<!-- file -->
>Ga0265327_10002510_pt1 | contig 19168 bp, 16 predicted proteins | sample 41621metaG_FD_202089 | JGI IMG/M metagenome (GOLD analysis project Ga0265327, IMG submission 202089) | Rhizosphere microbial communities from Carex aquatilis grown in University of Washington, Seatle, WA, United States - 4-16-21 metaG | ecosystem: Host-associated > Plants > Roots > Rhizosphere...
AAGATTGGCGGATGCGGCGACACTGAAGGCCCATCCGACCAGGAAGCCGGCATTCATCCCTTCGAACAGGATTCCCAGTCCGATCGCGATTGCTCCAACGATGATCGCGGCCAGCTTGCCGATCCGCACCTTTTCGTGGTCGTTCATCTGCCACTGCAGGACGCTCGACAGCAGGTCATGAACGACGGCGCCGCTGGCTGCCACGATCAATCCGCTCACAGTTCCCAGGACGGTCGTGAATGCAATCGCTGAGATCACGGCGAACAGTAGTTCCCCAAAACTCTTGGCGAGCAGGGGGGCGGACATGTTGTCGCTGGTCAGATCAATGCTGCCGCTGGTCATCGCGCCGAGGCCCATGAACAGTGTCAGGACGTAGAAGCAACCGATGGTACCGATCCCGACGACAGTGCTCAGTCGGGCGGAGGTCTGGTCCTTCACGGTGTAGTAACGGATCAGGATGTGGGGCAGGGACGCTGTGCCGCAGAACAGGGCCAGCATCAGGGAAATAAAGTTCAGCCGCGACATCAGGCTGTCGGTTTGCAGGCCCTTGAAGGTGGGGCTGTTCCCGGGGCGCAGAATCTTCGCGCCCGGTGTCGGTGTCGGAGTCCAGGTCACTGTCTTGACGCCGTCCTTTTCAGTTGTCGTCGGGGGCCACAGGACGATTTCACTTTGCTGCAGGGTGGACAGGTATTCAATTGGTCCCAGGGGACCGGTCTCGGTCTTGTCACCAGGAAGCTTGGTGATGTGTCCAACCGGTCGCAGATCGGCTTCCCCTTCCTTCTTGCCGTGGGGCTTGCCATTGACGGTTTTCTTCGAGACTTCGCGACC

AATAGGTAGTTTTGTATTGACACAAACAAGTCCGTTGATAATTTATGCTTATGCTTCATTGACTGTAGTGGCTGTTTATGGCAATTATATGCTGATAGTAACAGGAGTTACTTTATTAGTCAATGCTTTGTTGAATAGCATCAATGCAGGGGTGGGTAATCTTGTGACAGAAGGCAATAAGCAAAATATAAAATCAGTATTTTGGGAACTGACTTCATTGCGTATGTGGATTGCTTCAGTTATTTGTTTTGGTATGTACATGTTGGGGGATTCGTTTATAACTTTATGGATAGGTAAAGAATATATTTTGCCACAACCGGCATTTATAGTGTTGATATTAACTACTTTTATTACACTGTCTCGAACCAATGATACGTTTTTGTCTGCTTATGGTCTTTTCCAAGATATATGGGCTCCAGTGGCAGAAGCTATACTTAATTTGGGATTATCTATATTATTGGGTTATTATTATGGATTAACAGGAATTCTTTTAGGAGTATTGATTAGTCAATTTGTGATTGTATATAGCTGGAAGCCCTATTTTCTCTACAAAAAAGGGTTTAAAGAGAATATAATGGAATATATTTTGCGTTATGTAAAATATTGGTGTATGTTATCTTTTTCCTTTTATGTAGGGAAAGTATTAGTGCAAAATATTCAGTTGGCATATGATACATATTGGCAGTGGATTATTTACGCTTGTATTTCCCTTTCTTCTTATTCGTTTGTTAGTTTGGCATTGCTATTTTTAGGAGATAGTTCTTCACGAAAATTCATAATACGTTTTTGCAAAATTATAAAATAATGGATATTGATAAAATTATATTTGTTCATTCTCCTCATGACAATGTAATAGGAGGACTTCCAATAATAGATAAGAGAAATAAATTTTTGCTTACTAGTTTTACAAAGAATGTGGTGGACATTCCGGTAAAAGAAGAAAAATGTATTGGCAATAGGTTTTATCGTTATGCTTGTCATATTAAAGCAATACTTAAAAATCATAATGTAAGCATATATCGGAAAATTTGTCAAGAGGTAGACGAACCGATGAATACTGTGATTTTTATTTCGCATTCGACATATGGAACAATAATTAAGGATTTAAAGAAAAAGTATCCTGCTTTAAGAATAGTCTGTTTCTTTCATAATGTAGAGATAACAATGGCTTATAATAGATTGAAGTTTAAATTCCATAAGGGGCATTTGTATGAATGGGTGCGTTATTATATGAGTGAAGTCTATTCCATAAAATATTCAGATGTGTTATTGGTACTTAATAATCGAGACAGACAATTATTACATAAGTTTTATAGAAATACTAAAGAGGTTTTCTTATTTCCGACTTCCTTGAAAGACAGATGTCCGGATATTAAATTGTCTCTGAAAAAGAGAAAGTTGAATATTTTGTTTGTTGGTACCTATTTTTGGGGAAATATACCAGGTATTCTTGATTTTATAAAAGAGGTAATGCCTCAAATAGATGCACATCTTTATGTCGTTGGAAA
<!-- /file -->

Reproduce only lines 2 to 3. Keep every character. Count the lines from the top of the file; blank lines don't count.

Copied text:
AAGATTGGCGGATGCGGCGACACTGAAGGCCCATCCGACCAGGAAGCCGGCATTCATCCCTTCGAACAGGATTCCCAGTCCGATCGCGATTGCTCCAACGATGATCGCGGCCAGCTTGCCGATCCGCACCTTTTCGTGGTCGTTCATCTGCCACTGCAGGACGCTCGACAGCAGGTCATGAACGACGGCGCCGCTGGCTGCCACGATCAATCCGCTCACAGTTCCCAGGACGGTCGTGAATGCAATCGCTGAGATCACGGCGAACAGTAGTTCCCCAAAACTCTTGGCGAGCAGGGGGGCGGACATGTTGTCGCTGGTCAGATCAATGCTGCCGCTGGTCATCGCGCCGAGGCCCATGAACAGTGTCAGGACGTAGAAGCAACCGATGGTACCGATCCCGACGACAGTGCTCAGTCGGGCGGAGGTCTGGTCCTTCACGGTGTAGTAACGGATCAGGATGTGGGGCAGGGACGCTGTGCCGCAGAACAGGGCCAGCATCAGGGAAATAAAGTTCAGCCGCGACATCAGGCTGTCGGTTTGCAGGCCCTTGAAGGTGGGGCTGTTCCCGGGGCGCAGAATCTTCGCGCCCGGTGTCGGTGTCGGAGTCCAGGTCACTGTCTTGACGCCGTCCTTTTCAGTTGTCGTCGGGGGCCACAGGACGATTTCACTTTGCTGCAGGGTGGACAGGTATTCAATTGGTCCCAGGGGACCGGTCTCGGTCTTGTCACCAGGAAGCTTGGTGATGTGTCCAACCGGTCGCAGATCGGCTTCCCCTTCCTTCTTGCCGTGGGGCTTGCCATTGACGGTTTTCTTCGAGACTTCGCGACC

AATAGGTAGTTTTGTATTGACACAAACAAGTCCGTTGATAATTTATGCTTATGCTTCATTGACTGTAGTGGCTGTTTATGGCAATTATATGCTGATAGTAACAGGAGTTACTTTATTAGTCAATGCTTTGTTGAATAGCATCAATGCAGGGGTGGGTAATCTTGTGACAGAAGGCAATAAGCAAAATATAAAATCAGTATTTTGGGAACTGACTTCATTGCGTATGTGGATTGCTTCAGTTATTTGTTTTGGTATGTACATGTTGGGGGATTCGTTTATAACTTTATGGATAGGTAAAGAATATATTTTGCCACAACCGGCATTTATAGTGTTGATATTAACTACTTTTATTACACTGTCTCGAACCAATGATACGTTTTTGTCTGCTTATGGTCTTTTCCAAGATATATGGGCTCCAGTGGCAGAAGCTATACTTAATTTGGGATTATCTATATTATTGGGTTATTATTATGGATTAACAGGAATTCTTTTAGGAGTATTGATTAGTCAATTTGTGATTGTATATAGCTGGAAGCCCTATTTTCTCTACAAAAAAGGGTTTAAAGAGAATATAATGGAATATATTTTGCGTTATGTAAAATATTGGTGTATGTTATCTTTTTCCTTTTATGTAGGGAAAGTATTAGTGCAAAATATTCAGTTGGCATATGATACATATTGGCAGTGGATTATTTACGCTTGTATTTCCCTTTCTTCTTATTCGTTTGTTAGTTTGGCATTGCTATTTTTAGGAGATAGTTCTTCACGAAAATTCATAATACGTTTTTGCAAAATTATAAAATAATGGATATTGATAAAATTATATTTGTTCATTCTCCTCATGACAATGTAATAGGAGGACTTCCAATAATAGATAAGAGAAATAAATTTTTGCTTACTAGTTTTACAAAGAATGTGGTGGACATTCCGGTAAAAGAAGAAAAATGTATTGGCAATAGGTTTTATCGTTATGCTTGTCATATTAAAGCAATACTTAAAAATCATAATGTAAGCATATATCGGAAAATTTGTCAAGAGGTAGACGAACCGATGAATACTGTGATTTTTATTTCGCATTCGACATATGGAACAATAATTAAGGATTTAAAGAAAAAGTATCCTGCTTTAAGAATAGTCTGTTTCTTTCATAATGTAGAGATAACAATGGCTTATAATAGATTGAAGTTTAAATTCCATAAGGGGCATTTGTATGAATGGGTGCGTTATTATATGAGTGAAGTCTATTCCATAAAATATTCAGATGTGTTATTGGTACTTAATAATCGAGACAGACAATTATTACATAAGTTTTATAGAAATACTAAAGAGGTTTTCTTATTTCCGACTTCCTTGAAAGACAGATGTCCGGATATTAAATTGTCTCTGAAAAAGAGAAAGTTGAATATTTTGTTTGTTGGTACCTATTTTTGGGGAAATATACCAGGTATTCTTGATTTTATAAAAGAGGTAATGCCTCAAATAGATGCACATCTTTATGTCGTTGGAAA